I’d like to gauge the opinions of the various 'spaces around the UK about your approaches or views on liability for accidents / incidents that take result from member activity.
At Bristol Hackspace we have tried to mitigate risk with training for dangerous tools, risk assessments, the usual stuff. But there’s still the niggling concern that a litigious person on the receiving end of some nastiness could ultimately come after the Directors or Trustees personal assets. Fortunately we’ve not been in the position of having to test our insurance up to this point, and hope it’d cover us. But who knows what wiggle room the contract has… I suspect rather
Some will doubtless say “it’ll be fine, never gonna happen” while others tend towards a more doom laden scenario.
I’d like to provoke the discussion and see where it goes.
My understanding of this (and of course, IANAL) is that as long as you are a limited libaility entity, then the assets of individuals is protected.
Even if your insurance doesn’t pay out, the worst-case scenario should be that the entity has to be liquidated to pay for awarded damages.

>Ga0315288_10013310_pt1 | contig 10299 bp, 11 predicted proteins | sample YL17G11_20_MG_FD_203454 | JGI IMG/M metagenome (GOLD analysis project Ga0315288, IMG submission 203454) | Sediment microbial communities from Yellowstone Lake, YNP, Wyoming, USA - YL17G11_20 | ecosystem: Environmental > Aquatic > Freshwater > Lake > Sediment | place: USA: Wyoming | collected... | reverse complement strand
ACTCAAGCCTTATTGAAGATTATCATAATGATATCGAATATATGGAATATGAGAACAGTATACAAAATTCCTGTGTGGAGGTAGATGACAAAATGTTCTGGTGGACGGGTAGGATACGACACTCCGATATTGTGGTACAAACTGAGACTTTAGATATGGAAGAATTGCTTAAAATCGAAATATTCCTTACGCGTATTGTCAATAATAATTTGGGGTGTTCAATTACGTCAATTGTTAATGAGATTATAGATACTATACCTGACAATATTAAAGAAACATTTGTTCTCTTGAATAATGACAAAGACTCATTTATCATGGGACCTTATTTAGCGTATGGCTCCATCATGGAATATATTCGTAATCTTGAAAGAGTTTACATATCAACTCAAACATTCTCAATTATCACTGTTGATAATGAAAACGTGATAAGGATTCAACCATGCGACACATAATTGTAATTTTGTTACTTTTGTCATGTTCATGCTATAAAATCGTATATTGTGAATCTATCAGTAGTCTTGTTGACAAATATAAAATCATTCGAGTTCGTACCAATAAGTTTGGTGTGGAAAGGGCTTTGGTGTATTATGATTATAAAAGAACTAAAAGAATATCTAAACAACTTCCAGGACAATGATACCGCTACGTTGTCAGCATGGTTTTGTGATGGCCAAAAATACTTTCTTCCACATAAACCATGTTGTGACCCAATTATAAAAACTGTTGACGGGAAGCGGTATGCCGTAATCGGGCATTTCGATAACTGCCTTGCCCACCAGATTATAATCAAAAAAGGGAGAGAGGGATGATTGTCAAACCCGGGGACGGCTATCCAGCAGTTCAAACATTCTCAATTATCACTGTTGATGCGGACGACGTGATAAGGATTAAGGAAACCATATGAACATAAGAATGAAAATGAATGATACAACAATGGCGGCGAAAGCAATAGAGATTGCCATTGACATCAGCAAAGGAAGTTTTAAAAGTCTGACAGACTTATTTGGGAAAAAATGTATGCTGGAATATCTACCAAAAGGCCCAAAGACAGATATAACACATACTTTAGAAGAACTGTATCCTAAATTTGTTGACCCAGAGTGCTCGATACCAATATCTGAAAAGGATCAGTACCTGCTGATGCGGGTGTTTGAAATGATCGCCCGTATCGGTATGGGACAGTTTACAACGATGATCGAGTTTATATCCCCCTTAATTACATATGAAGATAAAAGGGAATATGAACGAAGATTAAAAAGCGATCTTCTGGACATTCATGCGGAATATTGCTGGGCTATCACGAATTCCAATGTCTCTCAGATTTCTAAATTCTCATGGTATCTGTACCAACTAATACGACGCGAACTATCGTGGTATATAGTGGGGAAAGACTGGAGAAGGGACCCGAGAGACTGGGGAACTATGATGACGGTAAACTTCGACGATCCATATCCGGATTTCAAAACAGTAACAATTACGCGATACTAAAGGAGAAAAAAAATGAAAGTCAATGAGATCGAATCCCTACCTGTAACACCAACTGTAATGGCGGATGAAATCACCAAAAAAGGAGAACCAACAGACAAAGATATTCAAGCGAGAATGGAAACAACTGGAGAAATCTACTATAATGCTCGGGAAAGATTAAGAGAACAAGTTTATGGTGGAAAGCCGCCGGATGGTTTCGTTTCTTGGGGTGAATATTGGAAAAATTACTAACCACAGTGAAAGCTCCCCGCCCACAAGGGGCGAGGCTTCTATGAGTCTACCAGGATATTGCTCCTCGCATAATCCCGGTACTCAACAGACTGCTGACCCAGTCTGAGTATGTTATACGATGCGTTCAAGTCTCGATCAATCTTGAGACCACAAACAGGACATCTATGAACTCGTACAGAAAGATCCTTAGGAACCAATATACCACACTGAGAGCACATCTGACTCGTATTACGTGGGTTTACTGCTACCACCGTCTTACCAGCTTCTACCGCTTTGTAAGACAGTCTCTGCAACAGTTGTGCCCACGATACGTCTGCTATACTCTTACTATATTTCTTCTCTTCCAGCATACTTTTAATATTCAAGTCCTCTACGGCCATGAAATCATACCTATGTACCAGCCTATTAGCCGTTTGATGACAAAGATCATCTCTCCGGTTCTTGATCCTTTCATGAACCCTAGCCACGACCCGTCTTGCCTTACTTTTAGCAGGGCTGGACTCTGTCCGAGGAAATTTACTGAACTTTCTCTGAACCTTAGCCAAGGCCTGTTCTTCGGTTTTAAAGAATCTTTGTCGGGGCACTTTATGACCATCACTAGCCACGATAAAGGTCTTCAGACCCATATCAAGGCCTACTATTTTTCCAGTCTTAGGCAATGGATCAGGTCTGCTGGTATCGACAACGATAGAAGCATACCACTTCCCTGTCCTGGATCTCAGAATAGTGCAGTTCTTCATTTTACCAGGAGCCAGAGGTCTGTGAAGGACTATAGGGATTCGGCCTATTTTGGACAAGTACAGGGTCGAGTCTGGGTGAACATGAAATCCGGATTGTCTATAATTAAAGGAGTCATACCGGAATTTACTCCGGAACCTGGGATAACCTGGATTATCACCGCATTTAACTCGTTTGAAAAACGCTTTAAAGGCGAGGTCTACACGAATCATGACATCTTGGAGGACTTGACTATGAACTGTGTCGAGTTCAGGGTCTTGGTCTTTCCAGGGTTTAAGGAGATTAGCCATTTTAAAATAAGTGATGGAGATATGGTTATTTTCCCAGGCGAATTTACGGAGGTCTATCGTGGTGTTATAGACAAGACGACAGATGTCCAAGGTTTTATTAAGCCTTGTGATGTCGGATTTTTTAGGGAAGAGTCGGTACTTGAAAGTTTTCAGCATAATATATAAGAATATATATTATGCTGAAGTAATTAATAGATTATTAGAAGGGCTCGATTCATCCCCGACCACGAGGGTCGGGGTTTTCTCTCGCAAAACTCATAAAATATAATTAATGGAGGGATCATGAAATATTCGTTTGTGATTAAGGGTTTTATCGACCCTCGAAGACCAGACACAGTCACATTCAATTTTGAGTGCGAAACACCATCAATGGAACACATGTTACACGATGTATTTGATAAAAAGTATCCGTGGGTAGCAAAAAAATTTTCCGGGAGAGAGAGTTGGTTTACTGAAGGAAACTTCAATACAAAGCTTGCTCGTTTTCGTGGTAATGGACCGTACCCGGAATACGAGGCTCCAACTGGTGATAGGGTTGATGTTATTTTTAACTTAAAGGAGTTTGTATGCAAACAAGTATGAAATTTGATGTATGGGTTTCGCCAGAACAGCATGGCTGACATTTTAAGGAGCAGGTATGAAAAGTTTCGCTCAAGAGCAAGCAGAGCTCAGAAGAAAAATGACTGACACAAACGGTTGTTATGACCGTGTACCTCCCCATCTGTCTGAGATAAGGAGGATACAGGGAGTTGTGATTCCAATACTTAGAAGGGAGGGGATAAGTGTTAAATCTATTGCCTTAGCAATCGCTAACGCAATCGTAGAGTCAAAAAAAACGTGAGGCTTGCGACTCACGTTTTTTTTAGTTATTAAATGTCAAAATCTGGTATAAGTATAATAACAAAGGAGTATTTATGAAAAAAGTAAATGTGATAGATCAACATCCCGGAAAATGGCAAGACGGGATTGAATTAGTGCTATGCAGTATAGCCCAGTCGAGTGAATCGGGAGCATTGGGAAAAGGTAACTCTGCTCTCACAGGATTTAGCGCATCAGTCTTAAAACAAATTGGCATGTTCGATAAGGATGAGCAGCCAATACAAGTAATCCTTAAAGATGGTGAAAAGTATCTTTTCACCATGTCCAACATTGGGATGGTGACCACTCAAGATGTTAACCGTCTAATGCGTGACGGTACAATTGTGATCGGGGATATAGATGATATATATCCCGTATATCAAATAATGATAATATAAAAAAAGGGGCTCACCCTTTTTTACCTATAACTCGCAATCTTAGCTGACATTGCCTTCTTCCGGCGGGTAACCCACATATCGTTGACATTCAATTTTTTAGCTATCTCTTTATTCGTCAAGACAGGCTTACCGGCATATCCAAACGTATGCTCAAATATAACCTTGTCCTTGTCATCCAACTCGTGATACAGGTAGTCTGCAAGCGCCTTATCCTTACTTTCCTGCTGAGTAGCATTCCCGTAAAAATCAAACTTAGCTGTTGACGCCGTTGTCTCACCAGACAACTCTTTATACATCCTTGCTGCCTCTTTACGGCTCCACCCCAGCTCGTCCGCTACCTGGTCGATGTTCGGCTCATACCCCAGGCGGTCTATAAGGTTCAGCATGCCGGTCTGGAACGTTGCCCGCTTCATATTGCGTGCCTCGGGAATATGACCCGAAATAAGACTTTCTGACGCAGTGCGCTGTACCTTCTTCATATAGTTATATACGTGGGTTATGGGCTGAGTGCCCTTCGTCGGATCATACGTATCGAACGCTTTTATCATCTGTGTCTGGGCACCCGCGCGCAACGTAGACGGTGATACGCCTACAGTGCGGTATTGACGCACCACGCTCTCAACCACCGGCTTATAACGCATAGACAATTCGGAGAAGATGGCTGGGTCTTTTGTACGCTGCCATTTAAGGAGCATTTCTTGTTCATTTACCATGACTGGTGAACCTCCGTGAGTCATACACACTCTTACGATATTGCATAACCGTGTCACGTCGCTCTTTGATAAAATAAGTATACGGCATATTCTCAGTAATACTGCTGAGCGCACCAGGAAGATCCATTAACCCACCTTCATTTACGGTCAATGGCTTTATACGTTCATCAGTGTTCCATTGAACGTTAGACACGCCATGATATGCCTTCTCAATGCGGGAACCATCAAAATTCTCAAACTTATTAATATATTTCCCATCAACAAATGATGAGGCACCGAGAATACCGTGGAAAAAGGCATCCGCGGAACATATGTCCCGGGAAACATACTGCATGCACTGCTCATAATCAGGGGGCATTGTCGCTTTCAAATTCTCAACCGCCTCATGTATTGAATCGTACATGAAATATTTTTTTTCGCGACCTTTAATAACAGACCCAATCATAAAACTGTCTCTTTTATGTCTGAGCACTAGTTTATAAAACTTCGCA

I may, of course, be completely and utterly wrong!
Newbury Hackspace is a Company Limited by Guarantee, i.e. if someone
sues the Hackspace the most they can get is the number of members
multiplied by the guarantee amount (£1), each individual member is only
liable for £1.
The way I describe it to new members is that if they decide to sue the
space they’ll basically destroy the Hackspace and gain very little.
I’m not sure this is quite right - if you’ve got £30,000 in the bank, then someone could sue you and win that. But if the entity has no other assets, then the most it is liable for is £1 x number of members.
(£30,000 was just a figure plucked out of the air!)
Directors are criminally liable for negligence regarding health and safety so you need to take your risk assessments, etc. seriously. However I read about a case where an injured employee sued a director after the company closed and the insurance didn’t cover his activity, the supreme court found that criminal liability did not imply civil liability and so it was turned down. You can get indemnity cover as part of your insurance. If in doubt best to get proper legal advice from someone who is qualified.